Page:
The old saying was, “Out with the old and bring in the new.” And, of course, the new was the joy of the first day of the new year when you opened the doors and welcomed in the springtime.

Why do we feel so sad about Lent, in the sense that we feel it’s a time of penance and doing penance. And it is a time of penance and doing penance, but we are asked to remember what sin is.

Most of us do not think of sin in its correct way. We think that sin is breaking a commandment — you break a commandment, you break a law — but sin is breaking a heart. And when you break a heart, you’re breaking God’s heart. And the angels weep, because what sin means is a refusal to love. That’s what sin is. It’s not breaking a law, it’s breaking a relationship.

And so it is, when we think of sin, we recognise that when we recognise that we are prone to sin, that we are prone to relationships that should be better, they should be fuller, they should give we and the people we live with great joy if we pay attention to them.

If we look upon it that way, then Lent is an invitation to joy. It’s an invitation to receive Jesus the Lord in a special way. He has never left us, but we might have left him.

And so, during this time, what we do is the three main works of Lent. You know, from the beginning of time, there were always three main activities during Lent, and they’re very simple.

The first one is prayer. And what is prayer?

Prayer really means to open up your mind and heart to a loving God who thirsts to become close and once again one with you, not only in theory but in practice.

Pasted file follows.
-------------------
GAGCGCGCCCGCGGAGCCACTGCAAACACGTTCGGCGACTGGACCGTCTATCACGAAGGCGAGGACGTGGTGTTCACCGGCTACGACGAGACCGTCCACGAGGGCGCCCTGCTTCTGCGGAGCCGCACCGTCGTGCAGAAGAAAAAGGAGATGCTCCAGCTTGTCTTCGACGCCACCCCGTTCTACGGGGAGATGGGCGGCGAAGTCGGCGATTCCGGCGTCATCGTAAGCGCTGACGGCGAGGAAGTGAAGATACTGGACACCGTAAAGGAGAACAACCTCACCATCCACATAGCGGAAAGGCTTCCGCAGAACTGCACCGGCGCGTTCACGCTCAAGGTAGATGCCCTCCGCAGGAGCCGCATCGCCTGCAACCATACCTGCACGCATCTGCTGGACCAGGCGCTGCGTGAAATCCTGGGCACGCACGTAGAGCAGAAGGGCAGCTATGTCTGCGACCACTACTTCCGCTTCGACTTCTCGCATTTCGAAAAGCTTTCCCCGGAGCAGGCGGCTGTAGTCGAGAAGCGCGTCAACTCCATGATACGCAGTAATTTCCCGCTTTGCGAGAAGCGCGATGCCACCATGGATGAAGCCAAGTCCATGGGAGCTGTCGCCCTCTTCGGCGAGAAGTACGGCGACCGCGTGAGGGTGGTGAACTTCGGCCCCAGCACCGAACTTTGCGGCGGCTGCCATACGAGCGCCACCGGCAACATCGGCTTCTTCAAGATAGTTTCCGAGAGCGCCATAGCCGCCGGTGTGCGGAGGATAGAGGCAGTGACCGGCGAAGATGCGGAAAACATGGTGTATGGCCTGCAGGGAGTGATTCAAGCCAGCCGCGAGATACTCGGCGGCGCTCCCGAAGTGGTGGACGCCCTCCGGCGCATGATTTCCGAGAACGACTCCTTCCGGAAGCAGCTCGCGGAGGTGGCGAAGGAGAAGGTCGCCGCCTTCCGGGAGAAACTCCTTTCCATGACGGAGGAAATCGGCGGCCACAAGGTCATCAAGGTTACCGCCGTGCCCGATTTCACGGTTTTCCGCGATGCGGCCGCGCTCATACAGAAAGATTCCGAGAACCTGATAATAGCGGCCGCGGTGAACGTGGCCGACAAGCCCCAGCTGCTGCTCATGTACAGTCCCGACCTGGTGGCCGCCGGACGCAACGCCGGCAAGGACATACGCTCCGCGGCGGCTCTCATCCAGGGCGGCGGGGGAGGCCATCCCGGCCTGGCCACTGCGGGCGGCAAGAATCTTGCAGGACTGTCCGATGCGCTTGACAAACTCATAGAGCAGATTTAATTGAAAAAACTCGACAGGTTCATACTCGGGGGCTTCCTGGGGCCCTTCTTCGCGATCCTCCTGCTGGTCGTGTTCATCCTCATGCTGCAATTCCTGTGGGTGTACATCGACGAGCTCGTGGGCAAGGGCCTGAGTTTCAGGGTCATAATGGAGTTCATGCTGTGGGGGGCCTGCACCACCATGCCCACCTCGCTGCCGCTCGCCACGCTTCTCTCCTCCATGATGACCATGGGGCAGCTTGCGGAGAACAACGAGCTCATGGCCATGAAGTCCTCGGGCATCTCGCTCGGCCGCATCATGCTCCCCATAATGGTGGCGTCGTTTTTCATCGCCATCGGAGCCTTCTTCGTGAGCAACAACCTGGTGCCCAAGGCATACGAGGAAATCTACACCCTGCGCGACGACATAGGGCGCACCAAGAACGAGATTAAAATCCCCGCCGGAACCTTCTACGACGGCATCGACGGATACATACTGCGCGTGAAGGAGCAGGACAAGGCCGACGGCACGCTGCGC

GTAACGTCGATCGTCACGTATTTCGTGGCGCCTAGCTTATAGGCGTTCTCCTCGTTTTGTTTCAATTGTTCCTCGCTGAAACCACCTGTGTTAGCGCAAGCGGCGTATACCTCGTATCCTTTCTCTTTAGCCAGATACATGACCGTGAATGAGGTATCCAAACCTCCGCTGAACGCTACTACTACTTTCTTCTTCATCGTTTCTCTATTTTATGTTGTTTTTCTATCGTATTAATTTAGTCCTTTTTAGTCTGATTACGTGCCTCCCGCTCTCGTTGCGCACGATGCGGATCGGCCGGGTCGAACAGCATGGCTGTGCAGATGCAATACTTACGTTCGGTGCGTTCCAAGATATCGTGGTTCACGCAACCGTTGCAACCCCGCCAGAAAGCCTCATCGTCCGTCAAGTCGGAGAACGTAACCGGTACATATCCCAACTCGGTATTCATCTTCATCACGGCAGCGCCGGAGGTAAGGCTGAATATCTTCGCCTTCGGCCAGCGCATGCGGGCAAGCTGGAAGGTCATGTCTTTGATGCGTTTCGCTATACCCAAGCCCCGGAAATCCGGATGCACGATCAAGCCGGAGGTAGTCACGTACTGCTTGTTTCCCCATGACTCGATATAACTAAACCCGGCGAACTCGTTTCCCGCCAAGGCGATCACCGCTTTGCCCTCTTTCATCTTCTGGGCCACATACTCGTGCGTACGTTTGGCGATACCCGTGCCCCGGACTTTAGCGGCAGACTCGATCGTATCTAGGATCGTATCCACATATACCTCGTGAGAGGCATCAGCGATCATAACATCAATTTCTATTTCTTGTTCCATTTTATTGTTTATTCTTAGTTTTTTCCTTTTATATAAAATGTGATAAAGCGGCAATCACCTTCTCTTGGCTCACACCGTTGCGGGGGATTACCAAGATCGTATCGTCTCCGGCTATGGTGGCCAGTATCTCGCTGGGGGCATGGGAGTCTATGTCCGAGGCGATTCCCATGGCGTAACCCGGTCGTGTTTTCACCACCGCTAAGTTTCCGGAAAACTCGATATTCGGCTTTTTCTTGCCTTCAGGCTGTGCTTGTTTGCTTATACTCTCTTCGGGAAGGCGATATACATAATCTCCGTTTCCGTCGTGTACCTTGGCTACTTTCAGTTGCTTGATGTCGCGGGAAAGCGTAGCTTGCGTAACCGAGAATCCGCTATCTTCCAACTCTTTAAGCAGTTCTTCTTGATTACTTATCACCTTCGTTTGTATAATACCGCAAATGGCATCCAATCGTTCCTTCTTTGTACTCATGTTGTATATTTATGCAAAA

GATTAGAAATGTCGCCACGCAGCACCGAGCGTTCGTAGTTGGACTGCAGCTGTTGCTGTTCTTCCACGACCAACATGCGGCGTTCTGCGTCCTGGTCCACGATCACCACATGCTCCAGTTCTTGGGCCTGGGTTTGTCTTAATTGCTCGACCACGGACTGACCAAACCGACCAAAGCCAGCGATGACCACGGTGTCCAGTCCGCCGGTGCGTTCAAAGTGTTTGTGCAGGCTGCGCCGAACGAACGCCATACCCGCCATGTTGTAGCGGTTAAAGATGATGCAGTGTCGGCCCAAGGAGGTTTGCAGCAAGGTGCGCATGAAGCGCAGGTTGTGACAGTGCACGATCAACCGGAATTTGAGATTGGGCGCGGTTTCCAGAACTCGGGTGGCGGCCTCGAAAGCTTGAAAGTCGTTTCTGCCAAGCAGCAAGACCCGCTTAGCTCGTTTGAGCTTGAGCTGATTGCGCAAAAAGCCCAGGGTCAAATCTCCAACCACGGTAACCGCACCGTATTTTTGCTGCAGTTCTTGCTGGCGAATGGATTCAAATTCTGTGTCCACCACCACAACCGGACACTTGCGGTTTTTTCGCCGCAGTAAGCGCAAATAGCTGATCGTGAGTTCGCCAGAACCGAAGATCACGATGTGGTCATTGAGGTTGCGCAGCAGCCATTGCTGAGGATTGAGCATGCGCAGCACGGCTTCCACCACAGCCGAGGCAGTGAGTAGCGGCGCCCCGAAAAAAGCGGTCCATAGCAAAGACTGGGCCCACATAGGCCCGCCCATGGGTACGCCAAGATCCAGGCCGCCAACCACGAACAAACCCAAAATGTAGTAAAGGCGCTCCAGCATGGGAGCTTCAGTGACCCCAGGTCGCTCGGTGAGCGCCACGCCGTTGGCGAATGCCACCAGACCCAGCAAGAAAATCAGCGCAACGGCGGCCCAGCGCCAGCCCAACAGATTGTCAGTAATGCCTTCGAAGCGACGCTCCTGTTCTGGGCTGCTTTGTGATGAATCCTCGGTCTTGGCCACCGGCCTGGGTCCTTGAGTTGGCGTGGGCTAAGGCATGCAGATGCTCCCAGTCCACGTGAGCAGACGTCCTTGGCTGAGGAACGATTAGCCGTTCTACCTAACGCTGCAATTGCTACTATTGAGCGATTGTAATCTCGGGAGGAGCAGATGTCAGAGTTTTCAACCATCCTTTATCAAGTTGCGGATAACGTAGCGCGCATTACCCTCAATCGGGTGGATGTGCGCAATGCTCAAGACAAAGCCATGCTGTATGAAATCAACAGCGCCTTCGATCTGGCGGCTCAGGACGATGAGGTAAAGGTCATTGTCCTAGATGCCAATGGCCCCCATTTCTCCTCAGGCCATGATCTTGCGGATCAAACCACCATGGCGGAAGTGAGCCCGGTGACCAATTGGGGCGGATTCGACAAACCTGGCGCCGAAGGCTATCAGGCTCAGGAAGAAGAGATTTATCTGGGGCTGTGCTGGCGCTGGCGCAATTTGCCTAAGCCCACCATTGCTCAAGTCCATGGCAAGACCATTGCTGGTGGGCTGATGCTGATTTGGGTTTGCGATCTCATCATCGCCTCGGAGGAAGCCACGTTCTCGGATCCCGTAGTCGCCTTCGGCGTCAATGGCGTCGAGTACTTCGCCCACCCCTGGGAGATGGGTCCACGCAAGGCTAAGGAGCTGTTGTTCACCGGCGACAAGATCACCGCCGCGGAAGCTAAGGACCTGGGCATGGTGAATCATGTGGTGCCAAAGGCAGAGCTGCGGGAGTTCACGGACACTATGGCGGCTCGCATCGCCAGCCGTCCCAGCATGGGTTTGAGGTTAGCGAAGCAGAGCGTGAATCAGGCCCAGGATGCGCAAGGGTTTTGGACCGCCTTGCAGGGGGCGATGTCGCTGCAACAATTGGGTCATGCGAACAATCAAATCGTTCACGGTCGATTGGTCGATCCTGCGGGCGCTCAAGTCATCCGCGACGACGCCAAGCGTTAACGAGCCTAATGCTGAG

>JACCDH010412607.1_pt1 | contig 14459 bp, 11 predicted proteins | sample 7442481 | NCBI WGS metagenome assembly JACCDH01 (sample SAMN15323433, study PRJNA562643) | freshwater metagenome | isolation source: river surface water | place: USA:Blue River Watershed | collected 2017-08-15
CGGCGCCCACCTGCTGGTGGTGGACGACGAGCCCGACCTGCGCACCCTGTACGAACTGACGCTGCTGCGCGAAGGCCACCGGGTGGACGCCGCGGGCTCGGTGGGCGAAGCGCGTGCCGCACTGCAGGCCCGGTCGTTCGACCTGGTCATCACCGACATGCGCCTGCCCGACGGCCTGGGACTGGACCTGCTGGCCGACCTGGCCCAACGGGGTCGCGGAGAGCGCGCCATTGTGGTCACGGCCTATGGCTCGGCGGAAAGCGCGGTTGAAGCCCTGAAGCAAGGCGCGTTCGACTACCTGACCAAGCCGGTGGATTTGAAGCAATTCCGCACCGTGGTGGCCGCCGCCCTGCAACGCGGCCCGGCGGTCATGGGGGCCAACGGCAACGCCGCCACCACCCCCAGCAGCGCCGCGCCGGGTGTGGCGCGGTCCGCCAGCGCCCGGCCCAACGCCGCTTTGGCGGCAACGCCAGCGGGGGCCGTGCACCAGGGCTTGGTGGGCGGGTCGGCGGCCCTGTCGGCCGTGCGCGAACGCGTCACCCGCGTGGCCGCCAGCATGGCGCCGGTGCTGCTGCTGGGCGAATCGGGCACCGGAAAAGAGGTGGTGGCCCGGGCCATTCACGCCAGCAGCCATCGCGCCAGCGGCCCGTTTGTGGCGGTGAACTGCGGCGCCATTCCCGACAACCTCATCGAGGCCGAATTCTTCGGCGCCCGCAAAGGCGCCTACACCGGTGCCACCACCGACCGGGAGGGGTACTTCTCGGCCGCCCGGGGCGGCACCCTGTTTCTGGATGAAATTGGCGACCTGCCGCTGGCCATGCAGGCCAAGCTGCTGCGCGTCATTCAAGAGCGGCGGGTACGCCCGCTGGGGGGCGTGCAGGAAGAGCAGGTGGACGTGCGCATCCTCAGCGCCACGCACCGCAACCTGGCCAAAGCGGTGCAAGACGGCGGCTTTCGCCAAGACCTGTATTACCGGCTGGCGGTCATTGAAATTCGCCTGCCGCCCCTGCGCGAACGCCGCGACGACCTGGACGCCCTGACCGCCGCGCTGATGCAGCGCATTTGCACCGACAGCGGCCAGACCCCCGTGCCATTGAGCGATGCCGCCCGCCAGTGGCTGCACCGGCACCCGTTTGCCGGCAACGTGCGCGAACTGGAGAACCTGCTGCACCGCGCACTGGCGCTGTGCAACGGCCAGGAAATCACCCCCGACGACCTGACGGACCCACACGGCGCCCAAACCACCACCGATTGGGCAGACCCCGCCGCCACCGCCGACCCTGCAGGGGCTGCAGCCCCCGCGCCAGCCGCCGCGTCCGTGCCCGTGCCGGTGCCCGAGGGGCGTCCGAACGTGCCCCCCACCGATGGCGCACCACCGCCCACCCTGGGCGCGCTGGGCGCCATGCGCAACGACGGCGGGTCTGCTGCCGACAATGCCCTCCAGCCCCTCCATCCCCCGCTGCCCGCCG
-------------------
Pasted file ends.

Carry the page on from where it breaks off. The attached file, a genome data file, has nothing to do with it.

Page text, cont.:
It is the intimacy of relationship. It is God, as He’s known in the Old Testament, as standing at the door of the human heart and knocking. And very often there’s no answer.

It is recognising that Jesus has come to show us the way, to deepen our love and intimacy with the Father, with the Son, one with Jesus, sharing the love of the Holy Spirit.

And to do it every day of Lent. When we get up in the morning, we pray.

Now, there’s two kinds of prayer that we talk about.

The first prayer, of course, is the one I just talked about: the exchange of intimacy.

Most people are afraid of intimacy, not only with God, but with each other. But if we learn not to be afraid of intimacy, not to be afraid of opening your heart with all its wonders but also a lot of the nonsense that we carry, if we remember that, then we know that the most wonderful thing that could happen to us is that God Himself hungers to be intimate with the children that He has created.

The other aspect of prayer is what you’re doing right now. We are people who need each other. If we know our need for God, we share intimacy with God. If we know our need for each other, then we become really something special, for we are the ones who knit together relationships and families, civilisations and cultures.